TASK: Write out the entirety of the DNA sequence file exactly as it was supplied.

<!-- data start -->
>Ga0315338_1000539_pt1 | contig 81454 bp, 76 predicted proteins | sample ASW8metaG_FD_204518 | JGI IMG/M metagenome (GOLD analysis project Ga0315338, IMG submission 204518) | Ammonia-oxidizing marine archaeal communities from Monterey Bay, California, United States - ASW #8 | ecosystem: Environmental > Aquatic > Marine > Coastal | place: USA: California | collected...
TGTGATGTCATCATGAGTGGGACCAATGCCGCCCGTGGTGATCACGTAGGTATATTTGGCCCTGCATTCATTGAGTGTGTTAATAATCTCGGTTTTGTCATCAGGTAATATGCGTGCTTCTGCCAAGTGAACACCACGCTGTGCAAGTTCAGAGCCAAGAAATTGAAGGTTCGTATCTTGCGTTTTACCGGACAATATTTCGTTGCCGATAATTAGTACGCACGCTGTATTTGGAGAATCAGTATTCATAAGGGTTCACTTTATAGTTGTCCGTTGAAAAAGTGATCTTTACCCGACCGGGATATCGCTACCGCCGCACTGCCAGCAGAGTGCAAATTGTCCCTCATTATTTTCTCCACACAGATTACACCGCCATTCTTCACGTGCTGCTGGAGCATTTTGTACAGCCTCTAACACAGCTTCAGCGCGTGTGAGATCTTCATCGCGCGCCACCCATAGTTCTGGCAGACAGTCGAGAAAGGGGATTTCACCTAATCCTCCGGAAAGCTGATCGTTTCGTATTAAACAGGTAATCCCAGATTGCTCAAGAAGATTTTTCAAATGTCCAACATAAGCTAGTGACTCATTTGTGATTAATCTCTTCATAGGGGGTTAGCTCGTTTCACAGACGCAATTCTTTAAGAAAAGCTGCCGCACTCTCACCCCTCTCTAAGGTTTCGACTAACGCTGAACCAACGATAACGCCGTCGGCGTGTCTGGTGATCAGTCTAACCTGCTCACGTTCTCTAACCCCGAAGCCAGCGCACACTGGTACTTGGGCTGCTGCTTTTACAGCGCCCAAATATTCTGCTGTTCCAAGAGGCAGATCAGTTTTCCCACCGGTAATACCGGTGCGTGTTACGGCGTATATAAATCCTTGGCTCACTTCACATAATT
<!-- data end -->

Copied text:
>Ga0315338_1000539_pt1 | contig 81454 bp, 76 predicted proteins | sample ASW8metaG_FD_204518 | JGI IMG/M metagenome (GOLD analysis project Ga0315338, IMG submission 204518) | Ammonia-oxidizing marine archaeal communities from Monterey Bay, California, United States - ASW #8 | ecosystem: Environmental > Aquatic > Marine > Coastal | place: USA: California | collected...
TGTGATGTCATCATGAGTGGGACCAATGCCGCCCGTGGTGATCACGTAGGTATATTTGGCCCTGCATTCATTGAGTGTGTTAATAATCTCGGTTTTGTCATCAGGTAATATGCGTGCTTCTGCCAAGTGAACACCACGCTGTGCAAGTTCAGAGCCAAGAAATTGAAGGTTCGTATCTTGCGTTTTACCGGACAATATTTCGTTGCCGATAATTAGTACGCACGCTGTATTTGGAGAATCAGTATTCATAAGGGTTCACTTTATAGTTGTCCGTTGAAAAAGTGATCTTTACCCGACCGGGATATCGCTACCGCCGCACTGCCAGCAGAGTGCAAATTGTCCCTCATTATTTTCTCCACACAGATTACACCGCCATTCTTCACGTGCTGCTGGAGCATTTTGTACAGCCTCTAACACAGCTTCAGCGCGTGTGAGATCTTCATCGCGCGCCACCCATAGTTCTGGCAGACAGTCGAGAAAGGGGATTTCACCTAATCCTCCGGAAAGCTGATCGTTTCGTATTAAACAGGTAATCCCAGATTGCTCAAGAAGATTTTTCAAATGTCCAACATAAGCTAGTGACTCATTTGTGATTAATCTCTTCATAGGGGGTTAGCTCGTTTCACAGACGCAATTCTTTAAGAAAAGCTGCCGCACTCTCACCCCTCTCTAAGGTTTCGACTAACGCTGAACCAACGATAACGCCGTCGGCGTGTCTGGTGATCAGTCTAACCTGCTCACGTTCTCTAACCCCGAAGCCAGCGCACACTGGTACTTGGGCTGCTGCTTTTACAGCGCCCAAATATTCTGCTGTTCCAAGAGGCAGATCAGTTTTCCCACCGGTAATACCGGTGCGTGTTACGGCGTATATAAATCCTTGGCTCACTTCACATAATT